Peter: Throughout my life I have always returned to writing and I have tried hard to perfect what I do with it. Editing is the main part of everything I do and I have learnt so much from revising my own work. Therefore, I think I would have to say to this question that I mostly helped myself. Having said that, all the influences mentioned above and my study of their work has been priceless. Being a writer is not easy though. There is a definite sense, real or imagined, that the world is pushing back. You really have to be confident in your own talent and purpose to keep going. Having done so, over the years, I now have complete confidence in my work.

Wolfpack Contributor Bio: Peter Hague

2 poems by Peter Hague in Fevers of the Mind Press Presents the Poets of 2020

Avalanches in Poetry 2 entries by Peter Hague : “I Did Not Want it Darker””Between Leonards” “Following Leonard”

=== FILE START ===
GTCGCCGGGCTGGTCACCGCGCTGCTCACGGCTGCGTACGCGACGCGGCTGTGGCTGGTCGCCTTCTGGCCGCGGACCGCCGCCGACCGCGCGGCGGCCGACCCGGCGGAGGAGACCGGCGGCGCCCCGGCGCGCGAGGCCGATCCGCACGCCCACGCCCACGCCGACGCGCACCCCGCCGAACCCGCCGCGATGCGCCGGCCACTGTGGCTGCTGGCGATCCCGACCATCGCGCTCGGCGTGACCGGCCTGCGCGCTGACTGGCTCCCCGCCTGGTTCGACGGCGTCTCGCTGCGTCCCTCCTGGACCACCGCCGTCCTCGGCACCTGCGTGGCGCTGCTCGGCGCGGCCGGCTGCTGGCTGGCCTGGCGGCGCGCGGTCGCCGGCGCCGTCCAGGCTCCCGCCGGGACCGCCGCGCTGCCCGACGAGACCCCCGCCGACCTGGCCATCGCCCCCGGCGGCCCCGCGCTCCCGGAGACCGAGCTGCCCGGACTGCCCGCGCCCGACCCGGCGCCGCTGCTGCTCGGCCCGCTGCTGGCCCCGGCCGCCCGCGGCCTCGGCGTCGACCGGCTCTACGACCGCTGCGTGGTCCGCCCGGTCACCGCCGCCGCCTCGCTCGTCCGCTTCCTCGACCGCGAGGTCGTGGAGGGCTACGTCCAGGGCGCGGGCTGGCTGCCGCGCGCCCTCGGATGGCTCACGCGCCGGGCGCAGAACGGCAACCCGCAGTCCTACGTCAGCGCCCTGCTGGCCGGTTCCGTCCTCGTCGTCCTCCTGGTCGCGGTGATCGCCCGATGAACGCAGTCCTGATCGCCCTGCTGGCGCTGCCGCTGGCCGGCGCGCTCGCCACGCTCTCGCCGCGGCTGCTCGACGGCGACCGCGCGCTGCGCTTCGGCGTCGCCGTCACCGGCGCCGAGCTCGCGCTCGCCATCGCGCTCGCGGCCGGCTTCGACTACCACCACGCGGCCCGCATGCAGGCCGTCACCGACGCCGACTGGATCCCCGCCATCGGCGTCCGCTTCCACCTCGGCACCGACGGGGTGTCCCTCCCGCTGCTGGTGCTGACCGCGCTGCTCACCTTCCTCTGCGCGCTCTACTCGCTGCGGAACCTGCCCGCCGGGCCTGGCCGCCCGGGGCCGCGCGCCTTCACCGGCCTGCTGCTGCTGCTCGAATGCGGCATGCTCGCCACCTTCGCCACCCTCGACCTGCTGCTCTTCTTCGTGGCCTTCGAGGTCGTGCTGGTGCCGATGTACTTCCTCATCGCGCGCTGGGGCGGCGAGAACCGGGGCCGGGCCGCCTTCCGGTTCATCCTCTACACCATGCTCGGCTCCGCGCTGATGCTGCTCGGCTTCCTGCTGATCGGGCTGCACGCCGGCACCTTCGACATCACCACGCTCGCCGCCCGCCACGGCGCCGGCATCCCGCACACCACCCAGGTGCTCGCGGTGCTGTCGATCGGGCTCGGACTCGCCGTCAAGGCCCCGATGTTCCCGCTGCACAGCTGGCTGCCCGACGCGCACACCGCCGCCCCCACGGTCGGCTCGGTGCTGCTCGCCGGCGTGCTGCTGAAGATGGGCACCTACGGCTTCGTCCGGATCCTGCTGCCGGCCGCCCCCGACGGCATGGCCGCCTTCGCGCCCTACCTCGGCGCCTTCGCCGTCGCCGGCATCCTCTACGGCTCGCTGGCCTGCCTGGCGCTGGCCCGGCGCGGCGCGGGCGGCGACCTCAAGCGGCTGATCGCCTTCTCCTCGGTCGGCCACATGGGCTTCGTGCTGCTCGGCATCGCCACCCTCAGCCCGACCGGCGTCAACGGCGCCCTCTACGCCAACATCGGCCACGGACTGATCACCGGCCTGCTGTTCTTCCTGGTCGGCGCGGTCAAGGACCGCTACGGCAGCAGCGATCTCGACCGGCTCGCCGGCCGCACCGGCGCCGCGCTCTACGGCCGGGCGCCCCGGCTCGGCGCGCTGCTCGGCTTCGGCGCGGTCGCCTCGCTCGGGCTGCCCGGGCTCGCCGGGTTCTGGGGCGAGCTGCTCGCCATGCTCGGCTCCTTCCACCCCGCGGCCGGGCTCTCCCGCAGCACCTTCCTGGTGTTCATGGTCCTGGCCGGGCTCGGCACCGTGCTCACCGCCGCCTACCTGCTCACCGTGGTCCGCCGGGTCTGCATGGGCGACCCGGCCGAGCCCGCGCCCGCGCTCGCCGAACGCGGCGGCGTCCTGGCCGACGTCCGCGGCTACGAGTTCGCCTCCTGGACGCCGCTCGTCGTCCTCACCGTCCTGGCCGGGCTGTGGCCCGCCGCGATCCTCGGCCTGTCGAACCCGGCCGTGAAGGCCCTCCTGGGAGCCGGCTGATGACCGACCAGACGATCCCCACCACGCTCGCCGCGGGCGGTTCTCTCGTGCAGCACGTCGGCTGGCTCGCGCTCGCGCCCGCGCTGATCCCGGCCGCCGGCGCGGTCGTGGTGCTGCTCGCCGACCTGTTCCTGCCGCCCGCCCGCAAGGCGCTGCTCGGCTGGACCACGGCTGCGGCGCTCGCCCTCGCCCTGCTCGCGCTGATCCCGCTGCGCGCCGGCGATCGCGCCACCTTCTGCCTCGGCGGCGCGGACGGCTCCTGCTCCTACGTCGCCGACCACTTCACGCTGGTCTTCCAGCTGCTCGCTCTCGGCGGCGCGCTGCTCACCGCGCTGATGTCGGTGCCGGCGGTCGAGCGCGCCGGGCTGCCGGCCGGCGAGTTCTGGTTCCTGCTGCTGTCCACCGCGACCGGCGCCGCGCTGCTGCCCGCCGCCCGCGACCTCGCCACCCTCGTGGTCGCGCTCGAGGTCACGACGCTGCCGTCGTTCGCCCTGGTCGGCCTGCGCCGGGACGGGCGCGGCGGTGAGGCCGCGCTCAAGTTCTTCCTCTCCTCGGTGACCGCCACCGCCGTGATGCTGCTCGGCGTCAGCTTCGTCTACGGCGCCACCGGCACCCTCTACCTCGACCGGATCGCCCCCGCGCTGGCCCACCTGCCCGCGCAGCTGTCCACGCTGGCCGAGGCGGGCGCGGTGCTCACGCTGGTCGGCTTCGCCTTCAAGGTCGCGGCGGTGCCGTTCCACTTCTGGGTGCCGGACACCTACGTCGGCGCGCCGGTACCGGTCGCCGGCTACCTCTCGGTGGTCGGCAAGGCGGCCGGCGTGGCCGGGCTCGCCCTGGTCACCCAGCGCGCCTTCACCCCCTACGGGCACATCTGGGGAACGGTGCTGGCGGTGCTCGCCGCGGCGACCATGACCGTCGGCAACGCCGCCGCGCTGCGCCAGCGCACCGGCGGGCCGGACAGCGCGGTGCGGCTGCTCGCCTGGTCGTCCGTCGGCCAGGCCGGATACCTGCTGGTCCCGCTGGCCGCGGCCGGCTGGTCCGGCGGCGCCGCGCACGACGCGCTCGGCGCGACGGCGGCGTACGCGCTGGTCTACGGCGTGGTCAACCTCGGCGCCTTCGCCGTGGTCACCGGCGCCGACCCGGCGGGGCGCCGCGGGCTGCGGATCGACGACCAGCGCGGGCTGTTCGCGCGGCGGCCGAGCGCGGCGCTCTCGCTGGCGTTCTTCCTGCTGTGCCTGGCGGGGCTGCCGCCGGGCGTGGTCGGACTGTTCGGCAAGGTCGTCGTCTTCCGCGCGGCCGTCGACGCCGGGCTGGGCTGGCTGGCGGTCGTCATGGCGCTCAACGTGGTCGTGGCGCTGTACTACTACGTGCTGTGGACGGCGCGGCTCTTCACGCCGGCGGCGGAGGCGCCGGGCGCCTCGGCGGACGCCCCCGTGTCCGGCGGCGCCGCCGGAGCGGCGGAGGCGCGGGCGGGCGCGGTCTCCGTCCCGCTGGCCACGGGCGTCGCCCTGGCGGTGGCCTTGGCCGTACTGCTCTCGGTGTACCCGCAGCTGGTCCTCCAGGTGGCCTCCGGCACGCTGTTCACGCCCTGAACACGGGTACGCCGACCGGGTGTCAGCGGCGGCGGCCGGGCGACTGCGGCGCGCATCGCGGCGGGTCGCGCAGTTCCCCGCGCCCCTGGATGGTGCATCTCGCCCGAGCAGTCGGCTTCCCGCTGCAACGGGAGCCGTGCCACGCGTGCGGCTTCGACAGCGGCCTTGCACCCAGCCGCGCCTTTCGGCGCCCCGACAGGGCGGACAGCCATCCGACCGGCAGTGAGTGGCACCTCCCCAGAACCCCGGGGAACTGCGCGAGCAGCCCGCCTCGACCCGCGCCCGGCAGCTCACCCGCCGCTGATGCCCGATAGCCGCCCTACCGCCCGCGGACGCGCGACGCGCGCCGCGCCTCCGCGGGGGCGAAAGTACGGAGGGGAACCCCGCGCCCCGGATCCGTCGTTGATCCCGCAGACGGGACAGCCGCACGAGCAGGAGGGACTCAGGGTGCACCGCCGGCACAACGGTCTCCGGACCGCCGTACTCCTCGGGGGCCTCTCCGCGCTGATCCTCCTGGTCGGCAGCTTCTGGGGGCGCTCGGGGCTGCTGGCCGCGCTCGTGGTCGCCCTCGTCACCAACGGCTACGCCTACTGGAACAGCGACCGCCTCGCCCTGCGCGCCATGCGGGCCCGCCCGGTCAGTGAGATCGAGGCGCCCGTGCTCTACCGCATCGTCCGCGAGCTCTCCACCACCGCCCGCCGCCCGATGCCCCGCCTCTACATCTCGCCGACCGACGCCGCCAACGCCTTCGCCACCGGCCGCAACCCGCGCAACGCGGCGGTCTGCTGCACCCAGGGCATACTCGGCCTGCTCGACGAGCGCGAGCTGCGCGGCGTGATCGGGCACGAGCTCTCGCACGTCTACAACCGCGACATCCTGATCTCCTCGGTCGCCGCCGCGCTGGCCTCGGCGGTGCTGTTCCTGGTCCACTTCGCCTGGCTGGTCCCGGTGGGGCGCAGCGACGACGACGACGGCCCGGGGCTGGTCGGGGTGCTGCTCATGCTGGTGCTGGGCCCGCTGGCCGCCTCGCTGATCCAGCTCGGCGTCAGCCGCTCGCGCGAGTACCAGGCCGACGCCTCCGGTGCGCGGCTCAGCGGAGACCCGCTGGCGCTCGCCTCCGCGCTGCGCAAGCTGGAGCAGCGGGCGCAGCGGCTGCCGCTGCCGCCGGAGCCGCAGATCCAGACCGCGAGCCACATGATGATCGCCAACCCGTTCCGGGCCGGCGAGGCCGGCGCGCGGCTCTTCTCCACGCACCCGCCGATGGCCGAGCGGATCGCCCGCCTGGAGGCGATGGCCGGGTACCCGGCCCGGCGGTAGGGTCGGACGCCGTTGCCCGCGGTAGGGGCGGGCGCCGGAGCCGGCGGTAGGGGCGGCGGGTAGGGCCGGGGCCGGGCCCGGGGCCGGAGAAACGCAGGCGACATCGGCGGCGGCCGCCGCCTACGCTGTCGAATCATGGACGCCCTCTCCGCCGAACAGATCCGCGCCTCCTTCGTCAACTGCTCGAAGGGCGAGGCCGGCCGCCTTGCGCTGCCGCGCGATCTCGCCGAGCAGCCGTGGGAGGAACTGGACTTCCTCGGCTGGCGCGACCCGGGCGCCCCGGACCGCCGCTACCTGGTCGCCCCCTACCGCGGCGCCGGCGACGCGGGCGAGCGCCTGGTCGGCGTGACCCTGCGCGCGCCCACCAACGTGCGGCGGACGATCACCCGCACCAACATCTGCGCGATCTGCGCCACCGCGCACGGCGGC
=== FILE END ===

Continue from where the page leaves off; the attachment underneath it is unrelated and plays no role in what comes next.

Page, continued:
Twitter @PeterHague


A Fevers of the Mind Quick-9 Interview with Tim Heerdink

with Tim Heerdink:

Tim Heerdink is the author of Somniloquy & Trauma in the Knottseau Well, The Human Remains, Red Flag and Other Poems, Razed Monuments, Checking Tickets on Oumaumua, Sailing the Edge of Time, I Hear a Siren’s Call, Ghost Map, A Cacophony of Birds in the House of Dread, and short stories, The Tithing of Man and HEA-VEN2. His poems appear in various journals and anthologies. He is the President of Midwest Writers Guild of Evansville, Indiana.

Q1: When did you start writing and first influences?

Tim: My love for writing started back in elementary school when I’d write stories prompted four our weekly journal entries. My teachers said I was on to something, which is ironic, because I went to fail a number of English classes in high school while writing songs for bands I fronted with the hope of getting a record out. Poetry that wasn’t song lyrics came in when I took creative writing classes in college, where I excelled once again.

Some of my first influences included Stephen King, Edgar Allen Poe, George Orwell, Aldous Huxley, Sylvia Plath, W.H. Auden, and Anne Sexton.

Q2: Who are your biggest influences today?